How to detect a leak in ITER’s Vacuum Vessel from 2000 entry points?

The various leak detection sub-systems (LDS) are aimed at verifying that the stringent leak tightness requirements are achieved in the vacuum vessel, the cryostat and other ITER components that need ultra-high vacuum requirements for proper functioning. © IG4

When the ITER machine operates it will be important to maintain the conditions that allow the fusion reaction. For instance, we need to ensure the vacuum in the vessel housing the plasma. Any leak or contamination into the vacuum vessel could disturb the reaction and therefore should be detected as soon as possible.

To do so, a leak detection system is required. F4E is responsible for its procurement, which will allow ITER Organization to detect and monitor any possible leaks. So where could they potentially come from? There are roughly 2000 entry points from the cryostat, the vacuum vessel and the neutral beam. 

Using mass spectrometry operating on high resolution, engineers will detect any helium leaks under specific conditions. These include even a seismic event, in an environment with high radiation and powerful magnetic fields complying with the nuclear safety standards applying to ITER. Although mass spectrometry is a well-known and widely used technique for leak detection, the adaptation of this technology to ITER standards is what makes it demanding.

The tendering process to award this contract has been complex, as the selected consortium of companies had to encompass all the knowledge in design, procurement, manufacturing and testing of the system. The consortium that won the contract, named IG4, is led by IDOM, which is in charge of the design of the system. Two SMEs complete the consortium: 40-30, which deals with process and vacuum engineering and equipment specification, and Gutmar, which will manufacture, assemble and test the equipment.

The consortium started to work with F4E in September. But a lot of work had been done previously: “The contract signature on the 13 August was the tip of the iceberg. We spent a whole year to work out the basic functional requirements of the leak detection systems for ITER and to translate them to technical specifications and contract documentation,” stresses Roger Martín, F4E Cryoplant & Fuel Cycle Project Manager.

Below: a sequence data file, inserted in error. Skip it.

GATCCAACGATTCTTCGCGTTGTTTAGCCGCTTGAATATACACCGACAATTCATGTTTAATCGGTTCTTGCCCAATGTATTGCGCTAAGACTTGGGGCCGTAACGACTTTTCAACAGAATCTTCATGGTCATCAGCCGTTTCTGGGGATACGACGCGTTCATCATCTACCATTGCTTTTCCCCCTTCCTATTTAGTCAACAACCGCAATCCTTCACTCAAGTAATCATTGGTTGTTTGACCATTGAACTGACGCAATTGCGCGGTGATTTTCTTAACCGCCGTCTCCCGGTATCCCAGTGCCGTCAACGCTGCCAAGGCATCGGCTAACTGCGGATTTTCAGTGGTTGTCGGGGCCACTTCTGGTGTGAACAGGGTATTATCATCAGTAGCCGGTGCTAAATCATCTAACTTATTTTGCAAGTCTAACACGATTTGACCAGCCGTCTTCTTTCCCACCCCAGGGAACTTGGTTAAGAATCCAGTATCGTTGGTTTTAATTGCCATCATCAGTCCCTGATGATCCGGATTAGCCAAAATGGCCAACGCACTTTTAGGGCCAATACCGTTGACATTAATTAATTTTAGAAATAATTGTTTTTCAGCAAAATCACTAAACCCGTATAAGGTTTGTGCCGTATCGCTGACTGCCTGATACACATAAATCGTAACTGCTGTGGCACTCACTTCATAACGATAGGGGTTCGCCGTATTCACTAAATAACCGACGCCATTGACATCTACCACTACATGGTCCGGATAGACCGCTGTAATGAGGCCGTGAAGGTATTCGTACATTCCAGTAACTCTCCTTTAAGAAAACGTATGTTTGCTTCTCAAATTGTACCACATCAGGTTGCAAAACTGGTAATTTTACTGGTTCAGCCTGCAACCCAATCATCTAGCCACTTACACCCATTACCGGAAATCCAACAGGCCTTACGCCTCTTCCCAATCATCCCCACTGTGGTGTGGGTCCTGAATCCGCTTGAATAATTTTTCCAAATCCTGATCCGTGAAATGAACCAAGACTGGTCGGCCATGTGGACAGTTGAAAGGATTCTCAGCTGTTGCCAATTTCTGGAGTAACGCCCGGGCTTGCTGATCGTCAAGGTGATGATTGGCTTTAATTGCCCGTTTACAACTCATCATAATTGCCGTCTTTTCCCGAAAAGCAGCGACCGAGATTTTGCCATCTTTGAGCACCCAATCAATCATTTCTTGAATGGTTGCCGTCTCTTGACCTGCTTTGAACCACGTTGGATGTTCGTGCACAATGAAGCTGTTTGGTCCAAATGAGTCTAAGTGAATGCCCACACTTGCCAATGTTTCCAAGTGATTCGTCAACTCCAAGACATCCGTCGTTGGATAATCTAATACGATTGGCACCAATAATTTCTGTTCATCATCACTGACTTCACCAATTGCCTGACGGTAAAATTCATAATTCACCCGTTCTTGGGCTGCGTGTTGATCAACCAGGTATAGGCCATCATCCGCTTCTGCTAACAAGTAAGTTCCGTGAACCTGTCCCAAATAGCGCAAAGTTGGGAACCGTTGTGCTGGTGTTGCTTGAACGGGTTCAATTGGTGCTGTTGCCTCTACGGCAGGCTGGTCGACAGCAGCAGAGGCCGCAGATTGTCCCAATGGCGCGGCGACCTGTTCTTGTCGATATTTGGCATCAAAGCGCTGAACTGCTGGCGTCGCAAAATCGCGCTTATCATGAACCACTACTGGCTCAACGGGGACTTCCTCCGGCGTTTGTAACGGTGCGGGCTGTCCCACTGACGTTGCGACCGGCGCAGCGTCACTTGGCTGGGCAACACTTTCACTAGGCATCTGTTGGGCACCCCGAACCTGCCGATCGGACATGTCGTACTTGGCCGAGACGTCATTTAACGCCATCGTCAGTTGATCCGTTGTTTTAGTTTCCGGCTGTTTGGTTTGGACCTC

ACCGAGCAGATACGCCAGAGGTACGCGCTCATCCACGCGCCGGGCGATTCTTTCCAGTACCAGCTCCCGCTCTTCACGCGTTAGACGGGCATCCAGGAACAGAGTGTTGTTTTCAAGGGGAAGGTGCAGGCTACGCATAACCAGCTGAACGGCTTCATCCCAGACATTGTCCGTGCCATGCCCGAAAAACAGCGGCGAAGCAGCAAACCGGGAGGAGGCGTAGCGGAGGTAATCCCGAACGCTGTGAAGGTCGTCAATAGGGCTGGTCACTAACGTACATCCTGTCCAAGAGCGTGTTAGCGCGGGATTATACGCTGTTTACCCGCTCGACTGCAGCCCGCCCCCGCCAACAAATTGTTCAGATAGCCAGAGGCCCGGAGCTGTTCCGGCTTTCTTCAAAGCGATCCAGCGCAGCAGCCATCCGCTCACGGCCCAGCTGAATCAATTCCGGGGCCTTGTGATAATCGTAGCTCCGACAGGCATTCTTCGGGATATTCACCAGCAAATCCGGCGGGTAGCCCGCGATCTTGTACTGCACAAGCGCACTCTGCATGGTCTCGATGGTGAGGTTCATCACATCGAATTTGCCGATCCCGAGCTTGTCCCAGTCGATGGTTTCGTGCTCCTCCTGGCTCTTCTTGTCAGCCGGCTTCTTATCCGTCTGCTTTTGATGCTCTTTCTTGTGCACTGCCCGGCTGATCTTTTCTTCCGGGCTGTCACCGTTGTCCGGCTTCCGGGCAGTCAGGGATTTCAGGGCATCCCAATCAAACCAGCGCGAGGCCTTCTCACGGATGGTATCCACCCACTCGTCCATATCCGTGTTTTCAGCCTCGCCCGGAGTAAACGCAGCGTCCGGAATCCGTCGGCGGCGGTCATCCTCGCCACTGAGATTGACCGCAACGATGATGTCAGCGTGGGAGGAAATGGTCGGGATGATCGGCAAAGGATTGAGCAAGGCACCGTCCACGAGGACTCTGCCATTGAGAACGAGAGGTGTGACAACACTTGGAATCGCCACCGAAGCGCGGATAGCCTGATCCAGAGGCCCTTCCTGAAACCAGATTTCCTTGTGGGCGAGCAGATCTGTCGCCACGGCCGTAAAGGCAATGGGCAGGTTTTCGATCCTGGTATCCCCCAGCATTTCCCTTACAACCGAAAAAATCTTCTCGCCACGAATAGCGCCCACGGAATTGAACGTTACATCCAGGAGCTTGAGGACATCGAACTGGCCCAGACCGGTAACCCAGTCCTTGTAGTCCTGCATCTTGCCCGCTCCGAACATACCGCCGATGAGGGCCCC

According to Xabier Ruiz, Director of IDOM Nuclear Services, “The combination of the technical difficulties posed by a first-of-a-kind project and the challenges posed by the pandemic have been so far excellently tackled by the consortium and the team, paving the road for a successful execution.”

Charles Agnetti, CEO of 40-30, adds that “We are really proud to be involved in this high technical project whose target is to harness clean energy for the mankind. For this mission, 40-30 has assigned its most experienced specialists in vacuum technology and processes, leak detection and gas analysis.”

Joan Martorell, CEO of Gutmar, is also enthusiastic about the outcomes of this collaboration: “We are convinced that this innovative and technological project places us at the cutting edge of technology. The alliance with IDOM and 40-30 is indeed very positive to achieve optimal results and will be the beginning of a long term partnership open to future collaborations.”

The total value of the contract is in the range of 17 million EUR and works are expected to run for 3.5 years. Currently, F4E and the contractors are developing the preliminary design, aiming for a preliminary design review in the first half of 2021.